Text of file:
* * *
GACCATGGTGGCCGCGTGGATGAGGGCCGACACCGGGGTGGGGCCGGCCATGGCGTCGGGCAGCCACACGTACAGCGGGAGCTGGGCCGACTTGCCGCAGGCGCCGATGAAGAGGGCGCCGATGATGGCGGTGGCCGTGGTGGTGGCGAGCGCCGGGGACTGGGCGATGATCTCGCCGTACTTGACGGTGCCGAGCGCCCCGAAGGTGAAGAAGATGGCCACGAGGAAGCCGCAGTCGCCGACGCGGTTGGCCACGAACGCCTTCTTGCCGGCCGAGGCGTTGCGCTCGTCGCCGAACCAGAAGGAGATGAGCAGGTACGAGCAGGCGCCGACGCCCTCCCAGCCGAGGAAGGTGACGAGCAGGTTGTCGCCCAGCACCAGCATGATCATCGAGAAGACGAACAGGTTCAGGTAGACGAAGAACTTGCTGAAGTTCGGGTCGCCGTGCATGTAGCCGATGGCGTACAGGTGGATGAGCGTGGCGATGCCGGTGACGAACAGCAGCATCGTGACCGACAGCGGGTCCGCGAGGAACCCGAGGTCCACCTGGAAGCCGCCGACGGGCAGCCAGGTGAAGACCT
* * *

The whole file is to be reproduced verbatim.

GACCATGGTGGCCGCGTGGATGAGGGCCGACACCGGGGTGGGGCCGGCCATGGCGTCGGGCAGCCACACGTACAGCGGGAGCTGGGCCGACTTGCCGCAGGCGCCGATGAAGAGGGCGCCGATGATGGCGGTGGCCGTGGTGGTGGCGAGCGCCGGGGACTGGGCGATGATCTCGCCGTACTTGACGGTGCCGAGCGCCCCGAAGGTGAAGAAGATGGCCACGAGGAAGCCGCAGTCGCCGACGCGGTTGGCCACGAACGCCTTCTTGCCGGCCGAGGCGTTGCGCTCGTCGCCGAACCAGAAGGAGATGAGCAGGTACGAGCAGGCGCCGACGCCCTCCCAGCCGAGGAAGGTGACGAGCAGGTTGTCGCCCAGCACCAGCATGATCATCGAGAAGACGAACAGGTTCAGGTAGACGAAGAACTTGCTGAAGTTCGGGTCGCCGTGCATGTAGCCGATGGCGTACAGGTGGATGAGCGTGGCGATGCCGGTGACGAACAGCAGCATCGTGACCGACAGCGGGTCCGCGAGGAACCCGAGGTCCACCTGGAAGCCGCCGACGGGCAGCCAGGTGAAGACCT